Peer Buddy Project

June & July 2007

Peer Buddy Project


Lime Kiln Middle School, Howard County, Melissa Preston

Students from Lime Kiln Middle School (LKMS) assisted students at a nearby school that exclusively serves students with disabilities. Long after their school careers are over, students from both schools will live in the same communities, go to the same physicians, be governed by the same laws, and may work in the same businesses. This was the driving force behind establishing a group of citizens who will advocate for those who cannot advocate for themselves. Our program fosters friendships and teaches valuable interpersonal skills.

Best Practice 1: What recognized community need was met by your project (e.g. health, education, environmental or public safety need)?
Our Peer Buddy project met education, public safety, disability awareness, and community outreach needs.

Prior to the opening of a new building to house the Cedar Lane Program, students with low incidence disabilities were geographically, socially, and academically segregated from the general education population. Students at LKMS were asked, on a voluntary basis, to devote part of their school day to helping students at Cedar Lane School (CLS), Howard County’s only public, separate day school for students with low incidence disabilities. Students at both schools benefited from the projects in the fall and the spring of the 2005-2006 school year.

Best Practice 2: How as the project connected to school curriculum (e.g. what course outcomes were met and/or how did the project reinforce or enhance student academic learning)?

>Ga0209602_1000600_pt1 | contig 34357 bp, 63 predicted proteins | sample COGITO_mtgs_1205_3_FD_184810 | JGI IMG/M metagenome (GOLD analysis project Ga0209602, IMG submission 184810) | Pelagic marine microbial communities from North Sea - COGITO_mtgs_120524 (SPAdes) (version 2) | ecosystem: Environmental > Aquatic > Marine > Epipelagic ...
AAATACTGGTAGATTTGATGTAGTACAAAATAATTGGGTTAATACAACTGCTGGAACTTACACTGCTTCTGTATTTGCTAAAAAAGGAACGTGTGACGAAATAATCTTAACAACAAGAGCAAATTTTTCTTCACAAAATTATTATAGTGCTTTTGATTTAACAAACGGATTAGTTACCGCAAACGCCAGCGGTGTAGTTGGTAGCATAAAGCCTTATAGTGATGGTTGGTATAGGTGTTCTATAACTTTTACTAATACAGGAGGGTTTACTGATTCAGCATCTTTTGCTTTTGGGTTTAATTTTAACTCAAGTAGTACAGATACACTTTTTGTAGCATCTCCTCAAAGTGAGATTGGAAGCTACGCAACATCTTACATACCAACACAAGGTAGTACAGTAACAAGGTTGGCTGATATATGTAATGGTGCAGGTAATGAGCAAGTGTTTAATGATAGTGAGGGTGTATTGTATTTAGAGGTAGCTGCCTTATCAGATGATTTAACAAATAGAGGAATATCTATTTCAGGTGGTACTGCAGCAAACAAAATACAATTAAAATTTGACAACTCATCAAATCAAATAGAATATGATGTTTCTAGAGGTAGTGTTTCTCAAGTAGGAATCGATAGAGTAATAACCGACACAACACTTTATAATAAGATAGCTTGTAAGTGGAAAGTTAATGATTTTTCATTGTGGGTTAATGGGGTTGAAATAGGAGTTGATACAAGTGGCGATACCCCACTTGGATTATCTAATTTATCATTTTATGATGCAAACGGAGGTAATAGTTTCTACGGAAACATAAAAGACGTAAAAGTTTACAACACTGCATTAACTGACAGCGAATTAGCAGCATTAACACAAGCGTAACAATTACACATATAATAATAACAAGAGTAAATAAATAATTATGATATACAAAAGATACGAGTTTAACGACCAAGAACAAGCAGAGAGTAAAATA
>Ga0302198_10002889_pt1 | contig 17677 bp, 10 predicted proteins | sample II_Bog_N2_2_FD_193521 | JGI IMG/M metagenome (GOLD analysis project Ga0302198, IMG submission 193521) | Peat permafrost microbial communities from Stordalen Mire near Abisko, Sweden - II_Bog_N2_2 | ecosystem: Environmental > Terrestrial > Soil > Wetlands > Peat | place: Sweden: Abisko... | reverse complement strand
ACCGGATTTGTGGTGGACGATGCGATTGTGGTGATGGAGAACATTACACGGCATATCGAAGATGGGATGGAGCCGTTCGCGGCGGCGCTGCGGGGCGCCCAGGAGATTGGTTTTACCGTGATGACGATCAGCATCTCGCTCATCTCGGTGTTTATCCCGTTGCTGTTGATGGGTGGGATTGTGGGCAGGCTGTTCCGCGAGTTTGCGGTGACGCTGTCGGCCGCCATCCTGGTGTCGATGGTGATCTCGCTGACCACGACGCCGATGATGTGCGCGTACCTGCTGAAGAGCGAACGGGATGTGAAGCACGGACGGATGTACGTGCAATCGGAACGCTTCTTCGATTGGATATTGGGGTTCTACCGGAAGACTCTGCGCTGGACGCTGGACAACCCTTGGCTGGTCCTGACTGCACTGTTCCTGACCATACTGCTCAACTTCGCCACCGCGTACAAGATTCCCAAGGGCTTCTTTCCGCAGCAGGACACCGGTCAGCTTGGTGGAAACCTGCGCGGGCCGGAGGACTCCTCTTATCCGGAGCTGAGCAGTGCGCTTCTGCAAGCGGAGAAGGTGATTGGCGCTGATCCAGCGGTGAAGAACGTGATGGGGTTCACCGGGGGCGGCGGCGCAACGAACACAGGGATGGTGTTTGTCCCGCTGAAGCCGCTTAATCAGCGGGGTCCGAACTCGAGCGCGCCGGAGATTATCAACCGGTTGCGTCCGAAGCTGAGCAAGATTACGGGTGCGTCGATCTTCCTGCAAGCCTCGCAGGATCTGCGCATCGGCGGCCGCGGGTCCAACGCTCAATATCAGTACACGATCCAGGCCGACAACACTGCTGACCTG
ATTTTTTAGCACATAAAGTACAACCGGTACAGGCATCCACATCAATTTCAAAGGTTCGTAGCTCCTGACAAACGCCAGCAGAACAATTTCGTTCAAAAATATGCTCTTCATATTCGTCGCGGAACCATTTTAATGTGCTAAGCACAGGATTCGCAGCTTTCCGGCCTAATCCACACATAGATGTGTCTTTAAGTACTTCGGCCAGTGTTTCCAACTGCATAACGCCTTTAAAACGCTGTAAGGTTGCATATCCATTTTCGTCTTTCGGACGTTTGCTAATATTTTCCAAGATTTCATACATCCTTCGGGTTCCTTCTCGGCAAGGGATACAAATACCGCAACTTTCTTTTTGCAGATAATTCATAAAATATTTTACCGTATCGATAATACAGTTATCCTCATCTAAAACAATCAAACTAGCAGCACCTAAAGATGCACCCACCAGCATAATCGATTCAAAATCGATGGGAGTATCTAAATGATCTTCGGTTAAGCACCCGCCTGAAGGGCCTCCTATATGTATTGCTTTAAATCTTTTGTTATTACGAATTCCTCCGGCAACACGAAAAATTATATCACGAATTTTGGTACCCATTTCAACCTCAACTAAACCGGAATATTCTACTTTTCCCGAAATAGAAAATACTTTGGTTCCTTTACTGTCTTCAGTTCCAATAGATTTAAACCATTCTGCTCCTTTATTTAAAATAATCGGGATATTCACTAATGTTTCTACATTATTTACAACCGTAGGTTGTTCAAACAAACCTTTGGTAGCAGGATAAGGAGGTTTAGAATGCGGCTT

Aspects of the essential curriculum were reinforced through peer tutoring, guest speakers, field trips and cooperative learning. Concepts from the Voluntary State Curriculum in Math and Reading, Social Studies, Health, Music and technology Education were explored.

Best Practice 3: How did you reflect on your experience throughout the project?
Peer Buddies were asked to fill out reflective feedback forms throughout the experience and produce an artifact at the end of the project that applied what they had learned through the project.

Best Practice 4: How did students take leadership roles and take responsibility for the success of the project?
Students at LKMS were assigned to a Cedar Lane middle level classroom and helped design lessons, adapt materials, and implement plans. Students were also asked to create some artifact based on their own individual experience.

Best Practice 5: What community partners did you work with on this project (e.g. non-profits, civic organizations, business that provided donations, etc.)?
Our primary partner was Cedar Lane School. The project received a fair amount of attention from the media and local community. Several students were nominated for Association for Retarded Citizens of Howard County student awards. Feature stories were done by the Baltimore Sun and Howard County Cable Television Access Channel.

Best Practice 6: How did you prepare and plan ahead for the project?
Forms and outlines were written during the summer of 2005. Recruiting took place in Health and Physical Education classes in the Fall of 2005. Principals at both schools were made aware of the intentions of the program and supported the work.

Best Practice 7: What knowledge and skills did students develop through this project?
Knowledge of disabilities and personal advocacy were acquired. Students also developed skills in leadership, interpersonal communication, augmentative communication, problem solving, reliability, responsibility, behavior intervention and management, planning, and cooperative learning. Students’ sense of empathy was enhanced through participation in sensitivity training.